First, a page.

Gopher wrote:1/ Twins Armour belt was designed to keep out 330 mm shells
The belt and the scarp was the same as on Bismarck. The Bismarck's IZ was against the German 15" gun out to 30,000 meters.
2/ I have just read the combat reports of every single engagement the twins fought in versus warships and mechanical breakdown of one system or another is a theme, machinery even when not in action being sensitive
This is the case with any WW2 warship.
3/ According to experts the secondary fire control was poor, Ardent and Acasta were able to loose something like 6 torpedo salvos and achieve a hit hardly a convincing performance which leads me to believe the first hit was an outlier
These "experts" are not very expert if they claim a separate system for the medium artillery.
4/ Yes 15 inch shell could do the twins great harm
Of course, especially to the lightly protected sensors and soft portions of the ship as on any warship. However, the vitals of a Scharnhorst were must less vulnerable to 15" fire than any other battle cruiser listed in this thread.
5/ Well the Royal Navy spent more of its time in harms way until the Allies could bring overwhelming force to bear against the IJN then they took that crown. The RN suffered more hits and with the biggest ordinance, ships were also hit carrying out evacuations or loaded with ammunition running supplies. Sometimes they burnt for days due to damage and in the number of ships sunk the percentage that suffered explosions destroyers and up was less than the USN or KM. I researched every single loss plus ships that were heavily damaged, and your welcome to do the same and attempt to prove me wrong. So pertaining to the Hood due to the massive damage the RN suffered and did not blow up there was either something fundamentally wrong with the design or the hit was a fluke as in RN warships magazine explosions despite huge damage were rare and some that suffered them even survived.. I lean toward fundamental problem. My two theories are the HA magazine blew up in one of the Counties (just like Blutcher) so something is dodgy there or after the the Bismarck chase the first thing they did to Renown was stick bigger and better magazine valves on her. I think a cordite fire perhaps had too big a build up of pressure and the collateral evidence is Renown.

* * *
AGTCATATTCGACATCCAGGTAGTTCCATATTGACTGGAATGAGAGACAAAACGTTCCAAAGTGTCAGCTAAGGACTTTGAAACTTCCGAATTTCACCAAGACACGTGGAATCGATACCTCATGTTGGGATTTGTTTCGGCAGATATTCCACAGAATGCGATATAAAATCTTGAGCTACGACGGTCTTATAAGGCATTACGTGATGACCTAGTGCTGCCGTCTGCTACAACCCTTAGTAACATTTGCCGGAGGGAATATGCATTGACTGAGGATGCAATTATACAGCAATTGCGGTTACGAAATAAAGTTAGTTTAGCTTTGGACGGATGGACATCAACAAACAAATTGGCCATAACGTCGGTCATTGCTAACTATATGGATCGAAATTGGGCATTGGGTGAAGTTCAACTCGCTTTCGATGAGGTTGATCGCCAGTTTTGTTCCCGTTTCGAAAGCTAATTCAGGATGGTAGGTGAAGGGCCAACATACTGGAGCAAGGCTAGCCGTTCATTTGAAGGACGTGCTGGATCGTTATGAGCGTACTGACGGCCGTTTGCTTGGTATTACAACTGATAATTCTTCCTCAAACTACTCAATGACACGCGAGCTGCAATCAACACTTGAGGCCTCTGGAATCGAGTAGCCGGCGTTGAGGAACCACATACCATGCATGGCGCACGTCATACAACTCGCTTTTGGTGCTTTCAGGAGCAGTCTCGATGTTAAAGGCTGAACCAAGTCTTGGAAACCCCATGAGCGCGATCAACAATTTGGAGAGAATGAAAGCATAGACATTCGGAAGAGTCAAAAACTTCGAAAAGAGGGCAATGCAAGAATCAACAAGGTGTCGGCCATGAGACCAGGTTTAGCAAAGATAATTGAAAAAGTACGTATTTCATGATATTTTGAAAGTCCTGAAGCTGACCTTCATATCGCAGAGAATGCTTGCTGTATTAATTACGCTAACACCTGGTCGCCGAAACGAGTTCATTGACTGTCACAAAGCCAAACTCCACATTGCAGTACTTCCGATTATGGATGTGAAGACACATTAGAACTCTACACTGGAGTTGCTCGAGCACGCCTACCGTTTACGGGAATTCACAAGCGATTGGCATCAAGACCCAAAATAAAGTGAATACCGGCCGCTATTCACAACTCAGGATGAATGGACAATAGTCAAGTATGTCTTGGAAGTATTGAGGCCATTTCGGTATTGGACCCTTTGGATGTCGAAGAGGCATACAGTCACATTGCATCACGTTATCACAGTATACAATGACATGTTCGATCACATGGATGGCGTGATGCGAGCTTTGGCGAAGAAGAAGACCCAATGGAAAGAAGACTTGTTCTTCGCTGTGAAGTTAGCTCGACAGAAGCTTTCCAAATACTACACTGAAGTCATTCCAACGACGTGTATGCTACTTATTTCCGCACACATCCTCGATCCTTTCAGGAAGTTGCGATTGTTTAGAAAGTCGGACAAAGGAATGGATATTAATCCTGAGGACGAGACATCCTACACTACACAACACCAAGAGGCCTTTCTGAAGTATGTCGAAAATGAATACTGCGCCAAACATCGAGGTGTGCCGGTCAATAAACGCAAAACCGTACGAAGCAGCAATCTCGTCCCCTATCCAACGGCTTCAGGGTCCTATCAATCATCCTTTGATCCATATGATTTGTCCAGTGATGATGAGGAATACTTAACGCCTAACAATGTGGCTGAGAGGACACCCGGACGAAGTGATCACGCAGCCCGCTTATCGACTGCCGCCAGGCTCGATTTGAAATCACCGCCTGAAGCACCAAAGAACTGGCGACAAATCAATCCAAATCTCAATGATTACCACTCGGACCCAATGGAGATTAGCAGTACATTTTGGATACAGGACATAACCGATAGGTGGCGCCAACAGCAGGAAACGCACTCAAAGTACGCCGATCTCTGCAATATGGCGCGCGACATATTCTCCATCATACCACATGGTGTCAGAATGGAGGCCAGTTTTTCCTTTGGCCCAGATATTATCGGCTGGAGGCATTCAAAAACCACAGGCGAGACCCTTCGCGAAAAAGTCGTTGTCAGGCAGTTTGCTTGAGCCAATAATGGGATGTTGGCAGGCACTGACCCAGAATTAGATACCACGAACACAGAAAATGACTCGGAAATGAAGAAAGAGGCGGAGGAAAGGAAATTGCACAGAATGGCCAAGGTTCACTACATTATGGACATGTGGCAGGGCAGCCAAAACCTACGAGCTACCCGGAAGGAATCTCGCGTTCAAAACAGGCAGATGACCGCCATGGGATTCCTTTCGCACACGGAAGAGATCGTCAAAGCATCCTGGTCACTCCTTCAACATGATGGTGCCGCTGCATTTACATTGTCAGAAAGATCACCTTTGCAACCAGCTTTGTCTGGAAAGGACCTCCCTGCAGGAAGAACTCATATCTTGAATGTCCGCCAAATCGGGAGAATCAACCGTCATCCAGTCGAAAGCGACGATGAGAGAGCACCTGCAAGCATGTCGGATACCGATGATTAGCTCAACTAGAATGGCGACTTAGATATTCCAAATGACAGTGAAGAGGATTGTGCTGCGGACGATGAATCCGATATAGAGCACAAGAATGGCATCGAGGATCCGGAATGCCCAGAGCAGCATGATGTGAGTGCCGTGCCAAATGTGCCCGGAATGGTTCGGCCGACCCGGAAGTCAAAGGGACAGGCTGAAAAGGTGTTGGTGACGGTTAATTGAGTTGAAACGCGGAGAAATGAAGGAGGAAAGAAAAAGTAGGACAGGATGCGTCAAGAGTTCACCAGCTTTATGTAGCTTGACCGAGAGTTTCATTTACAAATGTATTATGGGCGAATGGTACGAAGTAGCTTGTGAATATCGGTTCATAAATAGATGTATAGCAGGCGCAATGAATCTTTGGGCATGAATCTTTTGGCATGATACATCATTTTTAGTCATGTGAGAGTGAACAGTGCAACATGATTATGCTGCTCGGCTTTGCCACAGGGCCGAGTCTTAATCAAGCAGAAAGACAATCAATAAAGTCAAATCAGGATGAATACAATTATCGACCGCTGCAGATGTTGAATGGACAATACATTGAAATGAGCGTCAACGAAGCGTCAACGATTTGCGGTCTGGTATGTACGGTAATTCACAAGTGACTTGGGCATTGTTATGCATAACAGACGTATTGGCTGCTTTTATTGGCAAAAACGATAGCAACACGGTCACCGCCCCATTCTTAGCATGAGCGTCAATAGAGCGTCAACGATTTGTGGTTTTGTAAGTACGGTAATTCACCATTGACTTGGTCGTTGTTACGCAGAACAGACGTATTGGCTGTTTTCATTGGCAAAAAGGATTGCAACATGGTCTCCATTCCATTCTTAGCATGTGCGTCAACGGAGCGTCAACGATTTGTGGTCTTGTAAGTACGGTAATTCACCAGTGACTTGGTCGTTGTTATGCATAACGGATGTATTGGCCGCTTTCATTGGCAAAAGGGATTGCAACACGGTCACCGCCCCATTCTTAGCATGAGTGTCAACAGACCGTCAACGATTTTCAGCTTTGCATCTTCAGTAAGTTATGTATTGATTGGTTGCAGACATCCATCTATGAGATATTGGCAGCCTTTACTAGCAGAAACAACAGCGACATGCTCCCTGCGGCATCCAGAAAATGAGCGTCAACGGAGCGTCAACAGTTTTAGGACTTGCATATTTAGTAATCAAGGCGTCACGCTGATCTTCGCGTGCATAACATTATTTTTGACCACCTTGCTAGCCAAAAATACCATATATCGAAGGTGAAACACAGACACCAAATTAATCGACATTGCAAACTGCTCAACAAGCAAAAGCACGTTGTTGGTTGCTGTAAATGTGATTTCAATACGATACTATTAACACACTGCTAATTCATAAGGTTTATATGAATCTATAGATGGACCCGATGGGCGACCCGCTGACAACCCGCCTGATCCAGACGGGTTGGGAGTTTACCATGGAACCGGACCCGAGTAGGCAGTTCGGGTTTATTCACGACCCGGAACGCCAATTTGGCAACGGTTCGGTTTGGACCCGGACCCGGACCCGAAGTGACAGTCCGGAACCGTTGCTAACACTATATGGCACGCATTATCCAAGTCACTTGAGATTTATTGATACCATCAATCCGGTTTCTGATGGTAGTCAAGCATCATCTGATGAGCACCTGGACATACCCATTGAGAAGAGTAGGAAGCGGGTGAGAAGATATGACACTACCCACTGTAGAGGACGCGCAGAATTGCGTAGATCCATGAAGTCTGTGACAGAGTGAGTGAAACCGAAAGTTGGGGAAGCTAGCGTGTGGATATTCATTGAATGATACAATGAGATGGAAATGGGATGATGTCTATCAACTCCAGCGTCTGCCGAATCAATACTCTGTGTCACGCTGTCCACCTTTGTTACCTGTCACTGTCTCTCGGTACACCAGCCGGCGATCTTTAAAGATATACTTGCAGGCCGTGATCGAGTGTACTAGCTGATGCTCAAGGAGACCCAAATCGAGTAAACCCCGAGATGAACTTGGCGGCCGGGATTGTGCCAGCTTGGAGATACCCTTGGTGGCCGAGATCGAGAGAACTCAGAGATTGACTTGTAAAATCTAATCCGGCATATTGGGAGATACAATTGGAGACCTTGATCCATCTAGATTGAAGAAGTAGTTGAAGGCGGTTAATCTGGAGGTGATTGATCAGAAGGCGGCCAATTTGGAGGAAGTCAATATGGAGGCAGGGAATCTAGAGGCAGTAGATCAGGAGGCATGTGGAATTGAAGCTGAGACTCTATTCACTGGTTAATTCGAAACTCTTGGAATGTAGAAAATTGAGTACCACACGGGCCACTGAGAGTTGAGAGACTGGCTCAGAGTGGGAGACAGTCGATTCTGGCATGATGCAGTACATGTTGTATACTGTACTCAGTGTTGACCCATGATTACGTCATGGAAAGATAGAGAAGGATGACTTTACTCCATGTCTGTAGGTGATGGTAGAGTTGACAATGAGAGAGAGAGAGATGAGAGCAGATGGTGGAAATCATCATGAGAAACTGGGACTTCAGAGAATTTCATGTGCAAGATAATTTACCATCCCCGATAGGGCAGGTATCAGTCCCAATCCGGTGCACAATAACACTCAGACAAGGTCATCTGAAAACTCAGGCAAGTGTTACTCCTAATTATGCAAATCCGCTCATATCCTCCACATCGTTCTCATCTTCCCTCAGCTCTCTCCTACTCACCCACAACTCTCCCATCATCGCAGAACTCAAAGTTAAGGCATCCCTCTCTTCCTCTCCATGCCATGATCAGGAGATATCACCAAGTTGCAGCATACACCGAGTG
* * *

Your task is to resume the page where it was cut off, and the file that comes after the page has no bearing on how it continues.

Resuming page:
Wow that must have taken some time to research every single ship lost in WW2. Of course, all destroyers and cruisers are comparatively fragile compared to capital ships. You do know that the Germans used much less volatile propellant and placed most of it in metal cartridges?
The bomb in question caused heated materiel to be sucked into ammunition handling rooms below the armoured deck and set off the equilvalent of a cordite flash which gutted the ship. The magazine was promptly flooded which saved the ship from totally blowing up , without looking up the precise details that is what I believe happened
Are you referring to the Gniesenau bomb hit at Kiel?
According to G&D the bomb did not penetrate the armoured deck system but splinters entered through a open ventilation shaft. Whitley reports that it was fuel fumes entering through a the ventilation shaft. It was a spreading fire. Yes, your correct, the ship did not blow up.